Some opioid drugs such as morphine are used as pain killers during the treatment of cancer, heart attack, or a severe injury. A recent study suggests that adults who suffer from trauma in their childhood have increased sensitivity to morphine. Also, they experience more pleasure with this drug as compared to those who do not have a history of childhood trauma.
The research was published recently in the journal Addiction Biology.
The scientist from the University of Exeter conducted this study involving 52 participants with no underlying health conditions. Nearly half of the participants (27 individuals) experienced trauma in their childhood while the other 25 participants lived the early years of their life normally.
The study found that those who experienced childhood trauma enjoyed the dose of morphine. They also craved for more after the first dose. On the contrary, the other group did not like the drug as they experienced nausea and dizziness after taking a dose of morphine.
The lead author of this study, Dr. Molly Carlyle said that numerous cases of childhood trauma often end up with drug addiction. This recent study shows that their past experience changes how the body reacts to the opioid drugs. Dr. Carlyle also suggested that this is the first study of its kind that shows the link between childhood trauma and the response to opioids in adults who do not have any addiction to a drug.
The research shows that the first group of individuals with childhood trauma experience more pleasurable and euphoric effects of the opioid. Also, they feel a good kind of high after taking the dose. The researchers suggest that this response to opioids may be due to the different development of the endogenous opioid system of the body. This is the pain-relieving system that shows sensitivity to endorphins, the natural pain-relieving chemical produced in the body.
According to Dr. Carlyl, traumatic experiences in childhood can increase sensitivity to opioids. The researchers explained that the comfort from parents and guardians during childhood stimulates the release of endorphins in the body. These chemicals release when a baby cries and an elder comforts them or when they experience a loving interaction. Meanwhile, some children do not experience the same comfort and their body becomes sensitive to pain relievers over time.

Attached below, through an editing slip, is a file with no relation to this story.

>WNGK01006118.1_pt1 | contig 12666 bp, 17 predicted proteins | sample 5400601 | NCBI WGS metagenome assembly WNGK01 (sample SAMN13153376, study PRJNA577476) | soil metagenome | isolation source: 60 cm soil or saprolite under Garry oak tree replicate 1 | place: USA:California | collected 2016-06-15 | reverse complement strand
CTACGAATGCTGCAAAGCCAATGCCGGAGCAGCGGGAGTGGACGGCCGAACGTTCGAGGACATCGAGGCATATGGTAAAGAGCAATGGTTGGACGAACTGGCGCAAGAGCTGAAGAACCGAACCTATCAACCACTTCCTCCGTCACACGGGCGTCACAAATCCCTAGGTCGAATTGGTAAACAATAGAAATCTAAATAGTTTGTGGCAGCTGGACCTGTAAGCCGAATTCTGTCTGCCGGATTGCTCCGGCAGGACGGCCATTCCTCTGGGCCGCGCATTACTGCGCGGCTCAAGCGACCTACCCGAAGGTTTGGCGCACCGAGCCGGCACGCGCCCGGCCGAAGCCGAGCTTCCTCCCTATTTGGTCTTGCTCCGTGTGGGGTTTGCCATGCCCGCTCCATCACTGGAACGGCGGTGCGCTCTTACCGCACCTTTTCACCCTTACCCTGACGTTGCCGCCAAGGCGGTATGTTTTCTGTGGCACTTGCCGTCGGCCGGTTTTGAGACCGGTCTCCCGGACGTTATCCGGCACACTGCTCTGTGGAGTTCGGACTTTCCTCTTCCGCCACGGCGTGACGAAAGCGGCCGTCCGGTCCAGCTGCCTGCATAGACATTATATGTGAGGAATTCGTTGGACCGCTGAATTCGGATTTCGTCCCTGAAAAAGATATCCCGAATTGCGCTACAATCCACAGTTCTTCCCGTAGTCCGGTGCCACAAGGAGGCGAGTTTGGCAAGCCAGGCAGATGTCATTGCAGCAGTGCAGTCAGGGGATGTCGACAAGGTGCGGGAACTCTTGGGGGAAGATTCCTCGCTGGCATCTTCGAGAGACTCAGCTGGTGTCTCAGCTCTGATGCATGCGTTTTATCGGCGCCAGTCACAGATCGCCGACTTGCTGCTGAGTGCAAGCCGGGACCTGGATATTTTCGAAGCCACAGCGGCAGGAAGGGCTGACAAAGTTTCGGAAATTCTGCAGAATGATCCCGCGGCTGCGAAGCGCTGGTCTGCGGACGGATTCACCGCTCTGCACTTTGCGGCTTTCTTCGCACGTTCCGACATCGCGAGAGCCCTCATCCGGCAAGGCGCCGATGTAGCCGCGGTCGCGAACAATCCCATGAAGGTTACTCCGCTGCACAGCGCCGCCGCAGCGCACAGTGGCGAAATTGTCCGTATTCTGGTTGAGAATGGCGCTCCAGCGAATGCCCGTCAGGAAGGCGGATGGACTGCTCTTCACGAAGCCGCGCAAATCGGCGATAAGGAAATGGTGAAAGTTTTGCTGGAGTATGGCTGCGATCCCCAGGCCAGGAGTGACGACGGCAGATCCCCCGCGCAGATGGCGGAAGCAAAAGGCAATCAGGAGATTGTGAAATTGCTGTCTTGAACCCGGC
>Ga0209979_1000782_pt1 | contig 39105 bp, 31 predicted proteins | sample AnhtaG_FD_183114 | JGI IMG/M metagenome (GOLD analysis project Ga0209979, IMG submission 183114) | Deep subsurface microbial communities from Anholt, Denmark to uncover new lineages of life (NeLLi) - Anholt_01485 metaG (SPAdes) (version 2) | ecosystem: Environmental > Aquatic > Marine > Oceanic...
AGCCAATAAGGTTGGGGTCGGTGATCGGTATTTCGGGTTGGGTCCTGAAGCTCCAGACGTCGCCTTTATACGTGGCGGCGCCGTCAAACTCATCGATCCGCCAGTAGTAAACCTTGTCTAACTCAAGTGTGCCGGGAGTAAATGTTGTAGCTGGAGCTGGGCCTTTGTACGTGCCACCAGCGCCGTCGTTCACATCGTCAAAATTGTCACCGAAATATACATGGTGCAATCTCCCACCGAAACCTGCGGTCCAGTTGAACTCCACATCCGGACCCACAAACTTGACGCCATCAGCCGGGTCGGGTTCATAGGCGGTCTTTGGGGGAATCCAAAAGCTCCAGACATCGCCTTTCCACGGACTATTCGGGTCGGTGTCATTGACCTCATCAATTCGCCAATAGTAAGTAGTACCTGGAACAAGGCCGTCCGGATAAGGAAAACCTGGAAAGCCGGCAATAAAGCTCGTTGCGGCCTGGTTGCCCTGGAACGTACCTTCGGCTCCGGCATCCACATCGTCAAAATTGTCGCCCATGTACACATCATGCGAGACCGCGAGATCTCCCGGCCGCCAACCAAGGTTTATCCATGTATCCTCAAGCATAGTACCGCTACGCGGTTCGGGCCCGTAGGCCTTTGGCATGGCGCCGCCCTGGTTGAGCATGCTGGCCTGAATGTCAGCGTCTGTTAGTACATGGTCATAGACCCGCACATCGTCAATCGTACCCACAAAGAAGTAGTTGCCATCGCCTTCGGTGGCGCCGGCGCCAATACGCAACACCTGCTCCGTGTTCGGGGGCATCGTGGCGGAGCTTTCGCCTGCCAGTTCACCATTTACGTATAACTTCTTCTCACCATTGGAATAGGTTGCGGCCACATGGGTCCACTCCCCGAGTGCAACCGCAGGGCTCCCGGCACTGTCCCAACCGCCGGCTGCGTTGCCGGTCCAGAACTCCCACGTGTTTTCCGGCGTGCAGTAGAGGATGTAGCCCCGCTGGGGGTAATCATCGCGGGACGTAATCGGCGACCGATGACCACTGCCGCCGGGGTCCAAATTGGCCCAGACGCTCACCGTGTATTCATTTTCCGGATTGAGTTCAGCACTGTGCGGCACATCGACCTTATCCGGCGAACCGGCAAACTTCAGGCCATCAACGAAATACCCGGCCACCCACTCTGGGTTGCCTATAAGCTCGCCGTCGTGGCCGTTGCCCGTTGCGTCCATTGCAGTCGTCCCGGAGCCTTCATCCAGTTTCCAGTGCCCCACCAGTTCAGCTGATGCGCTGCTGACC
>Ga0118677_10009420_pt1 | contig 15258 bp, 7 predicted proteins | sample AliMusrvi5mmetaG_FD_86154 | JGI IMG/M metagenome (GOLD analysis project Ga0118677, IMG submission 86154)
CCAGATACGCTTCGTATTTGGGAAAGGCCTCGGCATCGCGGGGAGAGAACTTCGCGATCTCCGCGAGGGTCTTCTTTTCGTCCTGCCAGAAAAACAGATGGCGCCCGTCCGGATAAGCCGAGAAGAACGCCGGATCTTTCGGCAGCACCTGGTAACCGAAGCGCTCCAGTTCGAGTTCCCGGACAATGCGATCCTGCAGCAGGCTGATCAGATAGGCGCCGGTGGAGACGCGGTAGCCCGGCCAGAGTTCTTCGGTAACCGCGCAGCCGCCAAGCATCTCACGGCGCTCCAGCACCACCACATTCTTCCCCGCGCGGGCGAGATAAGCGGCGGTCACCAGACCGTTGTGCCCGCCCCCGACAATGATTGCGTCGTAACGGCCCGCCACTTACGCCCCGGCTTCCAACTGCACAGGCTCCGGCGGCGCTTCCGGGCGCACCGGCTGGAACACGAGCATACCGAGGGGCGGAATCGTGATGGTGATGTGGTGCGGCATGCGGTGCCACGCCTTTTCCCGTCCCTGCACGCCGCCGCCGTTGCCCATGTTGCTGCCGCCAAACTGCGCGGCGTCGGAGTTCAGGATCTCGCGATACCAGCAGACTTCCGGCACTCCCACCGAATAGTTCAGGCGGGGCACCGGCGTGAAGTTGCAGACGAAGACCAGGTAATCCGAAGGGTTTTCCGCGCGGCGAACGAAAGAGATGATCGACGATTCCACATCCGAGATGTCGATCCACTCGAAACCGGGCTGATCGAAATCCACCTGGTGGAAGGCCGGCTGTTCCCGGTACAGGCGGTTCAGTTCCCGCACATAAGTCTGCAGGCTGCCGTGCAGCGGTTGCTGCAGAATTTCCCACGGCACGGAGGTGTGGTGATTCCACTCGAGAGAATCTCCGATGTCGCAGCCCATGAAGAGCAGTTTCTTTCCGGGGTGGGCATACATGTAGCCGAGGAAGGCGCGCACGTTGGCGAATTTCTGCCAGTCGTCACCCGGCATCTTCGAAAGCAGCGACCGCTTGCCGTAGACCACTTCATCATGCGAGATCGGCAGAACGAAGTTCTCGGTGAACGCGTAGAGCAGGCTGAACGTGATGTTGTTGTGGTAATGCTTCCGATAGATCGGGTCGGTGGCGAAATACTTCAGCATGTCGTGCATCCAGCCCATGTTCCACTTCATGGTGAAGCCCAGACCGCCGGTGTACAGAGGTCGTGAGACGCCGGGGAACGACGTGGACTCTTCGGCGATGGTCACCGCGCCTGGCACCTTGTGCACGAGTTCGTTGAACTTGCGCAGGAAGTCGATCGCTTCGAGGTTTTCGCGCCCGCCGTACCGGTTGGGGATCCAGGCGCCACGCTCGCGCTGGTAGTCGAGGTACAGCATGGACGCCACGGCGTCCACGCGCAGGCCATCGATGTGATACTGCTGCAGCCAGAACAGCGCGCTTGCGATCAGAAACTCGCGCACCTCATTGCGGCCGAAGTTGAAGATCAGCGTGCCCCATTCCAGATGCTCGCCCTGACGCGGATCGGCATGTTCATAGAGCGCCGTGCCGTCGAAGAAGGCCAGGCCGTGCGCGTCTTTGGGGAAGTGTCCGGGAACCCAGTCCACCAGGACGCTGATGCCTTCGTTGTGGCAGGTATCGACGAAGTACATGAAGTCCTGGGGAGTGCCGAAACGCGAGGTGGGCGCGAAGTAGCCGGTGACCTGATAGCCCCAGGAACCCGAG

Professor Celia Morgan from the University of Exeter led this research group. She mentioned that the results of this study may help reduce the stigma among those people who use heroin. Even though most of the people who develop drug addiction have a history of childhood trauma, many people believe that the addiction is due to a lack of self-control. Hence, this study may help support those who battle with drug addiction. It can also help increase the compassion among the society for these individuals.
The researchers measured the effect of morphine on the participants by asking them the same questions after different intervals. They also measured the pain threshold in the participants by placing their hands in ice-cold water. The results showed that the pain threshold was more or less the same among both groups.
The findings of this research show that people who experience childhood trauma have a natural sensitivity to opioid drugs. This research can also help better understand drug addiction among such people. Also, it shed light on the response of different people to opioids.